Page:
#10 — The Two Natures of “Truth”
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#10 — The Two Natures of “Truth”

“The truth is rarely pure and never simple.” So said the character Algernon in Oscar Wilde’s The Importance of Being Earnest. To try and purify and simplify things, I turned to the Merriam Webster app on my phone and found this among the numerous definitions of truth:

“A judgment, proposition, or idea that is true OR accepted as true” (emphasis mine)

The contradiction in that definition is profound: Actual reality versus accepted reality. Most of us have ancient ancestors who accepted that the world was flat. Strangely, some modern people still believe it, but do you? Whether you do or not won’t change the facts on the ground beneath your feet.

What’s obvious, but not explored enough these days, is that “truth” has two natures: Objective and Subjective.

Subjectively, the opposite of one person’s truth is not false. It’s another person’s truth, or more literally their perspective and opinion. America theoretically is great by design for tolerating such diversity. Exercising the 1st Amendment by airing diverse perspectives can move us closer to objective truth.

In contrast, objective truth is like a balanced checkbook. You either have money in the bank or you don’t. Because of objective truth and its consequences, the electric company will shut off power if they’re not paid. They will not care about someone’s “alternative fact” regarding phantom money in an empty account.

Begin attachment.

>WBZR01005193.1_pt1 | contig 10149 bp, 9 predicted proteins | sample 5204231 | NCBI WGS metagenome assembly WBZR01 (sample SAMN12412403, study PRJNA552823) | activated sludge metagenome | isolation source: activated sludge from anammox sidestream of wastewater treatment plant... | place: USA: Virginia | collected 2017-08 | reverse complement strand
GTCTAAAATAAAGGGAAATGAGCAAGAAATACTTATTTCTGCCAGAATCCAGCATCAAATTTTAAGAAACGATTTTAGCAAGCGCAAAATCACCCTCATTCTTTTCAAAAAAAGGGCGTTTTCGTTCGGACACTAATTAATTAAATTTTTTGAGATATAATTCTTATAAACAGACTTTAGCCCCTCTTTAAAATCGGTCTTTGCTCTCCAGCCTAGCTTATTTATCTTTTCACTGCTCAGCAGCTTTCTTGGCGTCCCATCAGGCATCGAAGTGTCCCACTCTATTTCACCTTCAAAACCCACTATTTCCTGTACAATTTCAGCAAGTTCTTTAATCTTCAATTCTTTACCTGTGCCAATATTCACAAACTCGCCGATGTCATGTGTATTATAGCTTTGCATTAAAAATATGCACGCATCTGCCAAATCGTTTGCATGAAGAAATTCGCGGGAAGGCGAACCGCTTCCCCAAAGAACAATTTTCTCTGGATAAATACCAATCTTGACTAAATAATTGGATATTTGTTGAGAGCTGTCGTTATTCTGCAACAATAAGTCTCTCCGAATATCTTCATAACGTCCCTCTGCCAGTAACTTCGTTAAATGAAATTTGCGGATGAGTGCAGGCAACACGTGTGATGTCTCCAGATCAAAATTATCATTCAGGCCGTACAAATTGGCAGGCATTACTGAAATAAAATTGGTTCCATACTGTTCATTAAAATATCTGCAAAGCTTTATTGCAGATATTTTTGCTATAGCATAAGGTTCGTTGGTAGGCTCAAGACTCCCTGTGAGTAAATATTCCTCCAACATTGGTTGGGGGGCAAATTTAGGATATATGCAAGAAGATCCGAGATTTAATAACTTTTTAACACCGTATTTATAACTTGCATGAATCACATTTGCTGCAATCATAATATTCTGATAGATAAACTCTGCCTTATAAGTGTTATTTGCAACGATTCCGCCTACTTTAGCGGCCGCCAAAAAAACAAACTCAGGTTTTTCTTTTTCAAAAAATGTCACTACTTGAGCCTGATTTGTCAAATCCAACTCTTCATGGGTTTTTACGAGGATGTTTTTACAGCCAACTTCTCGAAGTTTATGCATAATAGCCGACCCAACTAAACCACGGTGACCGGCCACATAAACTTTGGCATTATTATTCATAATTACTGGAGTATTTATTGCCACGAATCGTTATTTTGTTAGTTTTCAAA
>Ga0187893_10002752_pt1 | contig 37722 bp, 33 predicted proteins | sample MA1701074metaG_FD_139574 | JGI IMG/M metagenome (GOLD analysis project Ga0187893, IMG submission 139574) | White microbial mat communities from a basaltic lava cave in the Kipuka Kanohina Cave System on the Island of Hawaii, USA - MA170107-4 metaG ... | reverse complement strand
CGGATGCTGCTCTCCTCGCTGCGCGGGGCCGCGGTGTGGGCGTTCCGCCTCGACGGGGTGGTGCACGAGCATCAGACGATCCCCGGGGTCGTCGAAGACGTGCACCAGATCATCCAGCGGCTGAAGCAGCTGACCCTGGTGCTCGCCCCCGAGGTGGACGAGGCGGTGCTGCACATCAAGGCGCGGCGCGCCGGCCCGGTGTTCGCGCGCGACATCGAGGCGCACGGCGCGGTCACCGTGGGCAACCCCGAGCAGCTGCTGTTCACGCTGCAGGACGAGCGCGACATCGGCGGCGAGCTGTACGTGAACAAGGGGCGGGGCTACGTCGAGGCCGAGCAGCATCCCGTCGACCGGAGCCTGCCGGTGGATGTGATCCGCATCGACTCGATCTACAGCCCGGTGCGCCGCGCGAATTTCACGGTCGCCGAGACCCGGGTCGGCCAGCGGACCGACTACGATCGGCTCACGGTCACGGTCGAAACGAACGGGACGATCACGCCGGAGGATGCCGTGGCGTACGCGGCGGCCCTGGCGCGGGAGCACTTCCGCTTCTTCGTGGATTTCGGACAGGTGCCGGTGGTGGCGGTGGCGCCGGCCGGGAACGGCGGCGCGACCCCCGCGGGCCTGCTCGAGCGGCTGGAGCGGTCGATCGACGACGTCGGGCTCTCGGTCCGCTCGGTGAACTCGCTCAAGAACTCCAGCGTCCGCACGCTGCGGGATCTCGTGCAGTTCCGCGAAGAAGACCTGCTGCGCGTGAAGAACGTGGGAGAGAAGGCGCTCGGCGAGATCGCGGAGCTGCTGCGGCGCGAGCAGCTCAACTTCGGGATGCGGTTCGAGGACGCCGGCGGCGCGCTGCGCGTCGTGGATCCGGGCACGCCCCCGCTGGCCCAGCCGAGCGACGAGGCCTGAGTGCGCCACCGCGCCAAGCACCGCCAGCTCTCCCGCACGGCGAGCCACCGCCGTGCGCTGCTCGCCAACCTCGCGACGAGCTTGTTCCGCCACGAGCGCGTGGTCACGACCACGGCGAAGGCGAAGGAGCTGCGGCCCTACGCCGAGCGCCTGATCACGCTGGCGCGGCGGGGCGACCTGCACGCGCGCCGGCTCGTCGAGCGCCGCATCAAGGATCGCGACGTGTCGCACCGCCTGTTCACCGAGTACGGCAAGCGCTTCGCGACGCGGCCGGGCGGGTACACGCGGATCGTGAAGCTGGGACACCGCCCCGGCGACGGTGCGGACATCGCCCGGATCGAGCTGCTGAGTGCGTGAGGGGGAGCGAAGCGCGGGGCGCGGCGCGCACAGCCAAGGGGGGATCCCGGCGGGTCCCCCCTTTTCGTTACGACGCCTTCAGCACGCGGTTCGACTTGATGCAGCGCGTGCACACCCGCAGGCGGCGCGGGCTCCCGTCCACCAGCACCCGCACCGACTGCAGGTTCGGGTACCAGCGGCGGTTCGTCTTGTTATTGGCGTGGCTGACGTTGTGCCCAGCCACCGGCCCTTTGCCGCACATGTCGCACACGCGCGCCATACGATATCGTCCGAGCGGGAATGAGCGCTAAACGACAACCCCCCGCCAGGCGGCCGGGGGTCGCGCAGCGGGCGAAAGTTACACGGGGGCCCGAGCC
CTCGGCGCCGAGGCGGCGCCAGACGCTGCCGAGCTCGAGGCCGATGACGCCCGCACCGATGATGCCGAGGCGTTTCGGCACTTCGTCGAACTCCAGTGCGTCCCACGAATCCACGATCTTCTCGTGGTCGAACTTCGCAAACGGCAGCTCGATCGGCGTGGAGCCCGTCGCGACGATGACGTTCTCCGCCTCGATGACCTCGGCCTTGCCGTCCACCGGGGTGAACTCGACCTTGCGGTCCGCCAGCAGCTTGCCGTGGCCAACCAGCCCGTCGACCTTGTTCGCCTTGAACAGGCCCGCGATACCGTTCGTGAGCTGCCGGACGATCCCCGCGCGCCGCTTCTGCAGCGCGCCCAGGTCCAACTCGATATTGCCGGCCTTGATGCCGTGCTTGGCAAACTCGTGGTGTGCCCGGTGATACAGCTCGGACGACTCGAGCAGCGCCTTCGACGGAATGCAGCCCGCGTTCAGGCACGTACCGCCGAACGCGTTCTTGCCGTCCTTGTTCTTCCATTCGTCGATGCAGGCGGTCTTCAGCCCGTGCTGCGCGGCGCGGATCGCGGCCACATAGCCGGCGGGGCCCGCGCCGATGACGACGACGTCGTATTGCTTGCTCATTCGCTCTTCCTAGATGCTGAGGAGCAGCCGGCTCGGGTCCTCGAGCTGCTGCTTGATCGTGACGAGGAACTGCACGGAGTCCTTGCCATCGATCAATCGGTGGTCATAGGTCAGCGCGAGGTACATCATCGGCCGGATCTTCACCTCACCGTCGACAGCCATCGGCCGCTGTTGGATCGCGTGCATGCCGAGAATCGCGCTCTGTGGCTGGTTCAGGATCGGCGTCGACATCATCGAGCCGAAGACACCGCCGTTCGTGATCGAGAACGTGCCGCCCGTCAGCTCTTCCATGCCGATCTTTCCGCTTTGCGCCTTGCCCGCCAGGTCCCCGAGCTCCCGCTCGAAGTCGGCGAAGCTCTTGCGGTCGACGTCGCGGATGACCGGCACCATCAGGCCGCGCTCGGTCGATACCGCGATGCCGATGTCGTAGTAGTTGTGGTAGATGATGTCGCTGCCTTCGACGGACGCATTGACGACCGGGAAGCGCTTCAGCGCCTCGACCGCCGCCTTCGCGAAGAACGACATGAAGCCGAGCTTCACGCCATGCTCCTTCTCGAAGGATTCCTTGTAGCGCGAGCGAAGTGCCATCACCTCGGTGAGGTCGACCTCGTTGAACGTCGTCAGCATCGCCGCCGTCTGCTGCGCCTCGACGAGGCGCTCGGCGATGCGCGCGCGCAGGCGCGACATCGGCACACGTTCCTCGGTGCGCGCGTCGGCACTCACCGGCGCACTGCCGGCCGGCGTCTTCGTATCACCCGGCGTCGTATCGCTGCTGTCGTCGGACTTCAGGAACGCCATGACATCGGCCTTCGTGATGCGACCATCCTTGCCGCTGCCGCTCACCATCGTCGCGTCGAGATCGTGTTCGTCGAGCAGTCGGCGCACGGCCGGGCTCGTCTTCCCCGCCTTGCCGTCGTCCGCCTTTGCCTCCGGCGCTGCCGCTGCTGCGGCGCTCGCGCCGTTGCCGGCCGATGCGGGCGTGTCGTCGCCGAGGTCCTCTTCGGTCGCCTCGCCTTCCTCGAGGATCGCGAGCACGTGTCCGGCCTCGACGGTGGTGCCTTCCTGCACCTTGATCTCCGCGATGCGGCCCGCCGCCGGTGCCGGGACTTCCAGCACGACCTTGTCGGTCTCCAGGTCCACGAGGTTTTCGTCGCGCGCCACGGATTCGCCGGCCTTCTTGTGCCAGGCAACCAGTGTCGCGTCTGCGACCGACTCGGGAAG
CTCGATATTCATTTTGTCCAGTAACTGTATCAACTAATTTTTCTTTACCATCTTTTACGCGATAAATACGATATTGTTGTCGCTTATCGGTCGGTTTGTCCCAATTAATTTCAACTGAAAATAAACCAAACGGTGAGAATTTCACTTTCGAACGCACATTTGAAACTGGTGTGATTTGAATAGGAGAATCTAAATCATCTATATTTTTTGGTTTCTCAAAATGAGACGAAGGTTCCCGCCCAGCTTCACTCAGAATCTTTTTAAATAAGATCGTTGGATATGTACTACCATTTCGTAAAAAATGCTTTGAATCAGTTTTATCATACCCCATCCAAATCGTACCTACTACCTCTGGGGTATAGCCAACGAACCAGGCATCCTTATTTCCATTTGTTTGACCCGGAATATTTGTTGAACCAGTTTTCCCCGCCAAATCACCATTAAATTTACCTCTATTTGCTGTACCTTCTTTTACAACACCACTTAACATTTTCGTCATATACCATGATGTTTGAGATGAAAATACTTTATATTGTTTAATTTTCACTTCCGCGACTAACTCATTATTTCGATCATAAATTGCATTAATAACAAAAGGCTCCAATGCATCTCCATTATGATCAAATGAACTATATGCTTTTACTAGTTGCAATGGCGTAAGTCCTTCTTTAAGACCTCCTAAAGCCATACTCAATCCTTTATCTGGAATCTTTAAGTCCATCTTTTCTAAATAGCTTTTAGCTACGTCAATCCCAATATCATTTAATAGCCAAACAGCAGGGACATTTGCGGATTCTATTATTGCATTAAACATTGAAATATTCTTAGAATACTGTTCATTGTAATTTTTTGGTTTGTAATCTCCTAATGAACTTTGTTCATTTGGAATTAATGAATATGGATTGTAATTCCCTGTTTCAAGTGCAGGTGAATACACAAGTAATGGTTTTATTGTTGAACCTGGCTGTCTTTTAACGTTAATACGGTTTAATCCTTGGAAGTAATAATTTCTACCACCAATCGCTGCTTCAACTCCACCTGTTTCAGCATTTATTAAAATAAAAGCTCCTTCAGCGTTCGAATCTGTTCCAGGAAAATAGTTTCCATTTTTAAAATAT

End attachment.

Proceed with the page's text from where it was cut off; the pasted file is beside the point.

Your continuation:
I’ve had the privilege of supporting businesses that worked hard to present objective truth the best they could. I helped them do it. Yet, everybody reading this probably can recall businesses that lied. We know they lied, because the objective truth eventually came out. Some of those lying businesses survived after a regulatory fine or a whipping in the court of public opinion. The most egregious lying companies went down in inglorious flames that burned the guilty and the innocent.

Let’s apply this to the elephant in the chat room: When someone defends a demonstrably false statement –something originally presented as objective reality — and claims it is based on “alternative facts,” they are trying to place you inside their subjective reality. Or, less kindly, they’re selling a bill of shoddy goods hoping you buy it.

Such an approach to persuasion shows even less integrity and accountability than President Clinton’s defense that “It depends on what the definition of ‘is’ is.”

It is, in fact, very much akin to an abuser who bloodies their spouse and then exclaims, “Look what you made me do!” The technique is called gaslighting, and it makes an outside observer’s head spin. Yet, the spin sucks many in.

Objective truth is elusive and easily clouded. Pursuing it is rarely pure and never simple. But, objective truth will be uncovered. Eventually. Just ask Enron.